• Managers highlighted contributions of £3.8bn were made to the Fund by BP in recent years – but failed to mention that the large majority of this was simply meeting the terms of the employment contracts it had freely entered into with thousands of staff actually working for the Company in this recent period. Furthermore, managers failed to mention that for the majority of the period 1990-2010, the Company enjoyed a windfall by taking a prolonged contribution holiday, not needing to put in a single £ relating to the employment terms of the workforce due to the Fund performance and composition.
  • BP’s CFO expressed her concern about the Pension Fund surplus being reduced if BP had consented to the Trustee’s recommendation for a discretionary increase. This was rather odd for two reasons. The 2023 increase recommended by the Trustee was considered and approved by the Pension Fund’s independent actuary, Mercer. The actuary, in its most recent actuarial report, wrote that “The Fund’s investment strategy is substantially hedged against both interest rates and inflation although in extreme events additional Company contributions could still be required”. With the Fund now holding 83% of its assets in the form of bonds and cash, it’s very difficult to imagine the extreme events which might wipe out the current surplus, short of a default by the UK Government on its debts – something which hasn’t happened since the 17th century and before the Bank of England was even founded.
  • A BP manager dismissed a question about concerns raised by MPs on behalf of BP constituents by claiming that in a recent Westminster debate, “the Pensions Minister was really clear that we (BP) had fulfilled our obligations according to the pension rules.” In fact, the Minister Paul Maynard said: “Our priority is to ensure that schemes pay out the full value of the promised pension to each member when it falls due, as set out in the scheme.” And “As much as I can do, I will look closely again at the situation regarding the scheme (BP) that I have heard about in this debate.”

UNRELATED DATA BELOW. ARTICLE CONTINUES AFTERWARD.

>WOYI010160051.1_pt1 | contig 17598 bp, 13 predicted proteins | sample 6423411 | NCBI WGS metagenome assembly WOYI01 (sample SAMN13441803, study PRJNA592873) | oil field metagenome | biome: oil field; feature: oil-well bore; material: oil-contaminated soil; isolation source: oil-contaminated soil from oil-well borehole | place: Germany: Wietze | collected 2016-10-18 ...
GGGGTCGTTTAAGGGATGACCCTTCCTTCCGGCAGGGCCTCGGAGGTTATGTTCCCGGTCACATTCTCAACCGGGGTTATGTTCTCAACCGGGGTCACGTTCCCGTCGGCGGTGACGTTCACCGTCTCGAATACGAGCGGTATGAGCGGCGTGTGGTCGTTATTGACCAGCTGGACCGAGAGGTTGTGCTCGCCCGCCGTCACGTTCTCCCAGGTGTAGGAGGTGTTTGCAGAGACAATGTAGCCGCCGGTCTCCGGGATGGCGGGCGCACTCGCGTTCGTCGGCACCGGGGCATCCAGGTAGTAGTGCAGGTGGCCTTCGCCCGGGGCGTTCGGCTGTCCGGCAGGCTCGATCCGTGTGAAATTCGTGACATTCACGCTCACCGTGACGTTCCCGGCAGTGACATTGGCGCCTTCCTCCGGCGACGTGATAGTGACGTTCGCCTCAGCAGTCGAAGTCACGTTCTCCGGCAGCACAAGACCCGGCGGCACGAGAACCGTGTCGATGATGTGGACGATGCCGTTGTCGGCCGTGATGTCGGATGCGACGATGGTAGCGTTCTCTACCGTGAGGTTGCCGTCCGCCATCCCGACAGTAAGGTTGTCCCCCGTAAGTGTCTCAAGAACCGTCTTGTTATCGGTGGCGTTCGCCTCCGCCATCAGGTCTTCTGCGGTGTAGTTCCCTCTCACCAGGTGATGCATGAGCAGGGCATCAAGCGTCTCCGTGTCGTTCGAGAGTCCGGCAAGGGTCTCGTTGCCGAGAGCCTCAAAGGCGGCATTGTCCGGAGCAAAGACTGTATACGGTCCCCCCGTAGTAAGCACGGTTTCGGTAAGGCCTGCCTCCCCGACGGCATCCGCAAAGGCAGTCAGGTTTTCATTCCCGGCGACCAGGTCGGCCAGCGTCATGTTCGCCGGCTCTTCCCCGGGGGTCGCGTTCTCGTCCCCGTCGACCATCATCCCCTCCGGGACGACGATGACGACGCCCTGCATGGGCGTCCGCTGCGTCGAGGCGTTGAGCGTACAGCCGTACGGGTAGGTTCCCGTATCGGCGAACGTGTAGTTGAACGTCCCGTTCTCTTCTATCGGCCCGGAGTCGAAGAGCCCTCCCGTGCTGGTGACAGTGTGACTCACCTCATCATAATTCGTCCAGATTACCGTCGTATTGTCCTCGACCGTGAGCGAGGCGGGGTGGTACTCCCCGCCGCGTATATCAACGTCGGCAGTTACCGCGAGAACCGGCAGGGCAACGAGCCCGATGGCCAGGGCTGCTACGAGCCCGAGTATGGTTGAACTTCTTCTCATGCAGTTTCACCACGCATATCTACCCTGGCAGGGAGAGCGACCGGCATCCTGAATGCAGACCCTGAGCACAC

(Updated – 23/02/2024)

Notes to Editors

The BP Pension Fund has c. 58,000 members of whom 16,000 are over the age of 80. The average annual pension paid is c. £18,000 pa.

For some 30 years, BP and the Trustees have given written and verbal assurances that their policy is to “increase pensions fully in line with cost-of-living increases wherever possible and provided the Fund has sufficient resources.”

Thousands of BP employees invested their own money into the Fund with that assurance. The Fund currently has a very strong surplus of £5 billion.

In the past two years, BP and the Trustees have failed to follow the policy of increasing pensions in line with the cost of living leading to a permanent 11% reduction in the value of BP pensions in real terms.

The BP Pension Fund trustee recently admitted that it was in talks with insurance companies inviting them to ‘buy-in’ to the Fund. Buy-In arrangements are invariably the first step leading to a complete sell off of pension funds to insurance companies.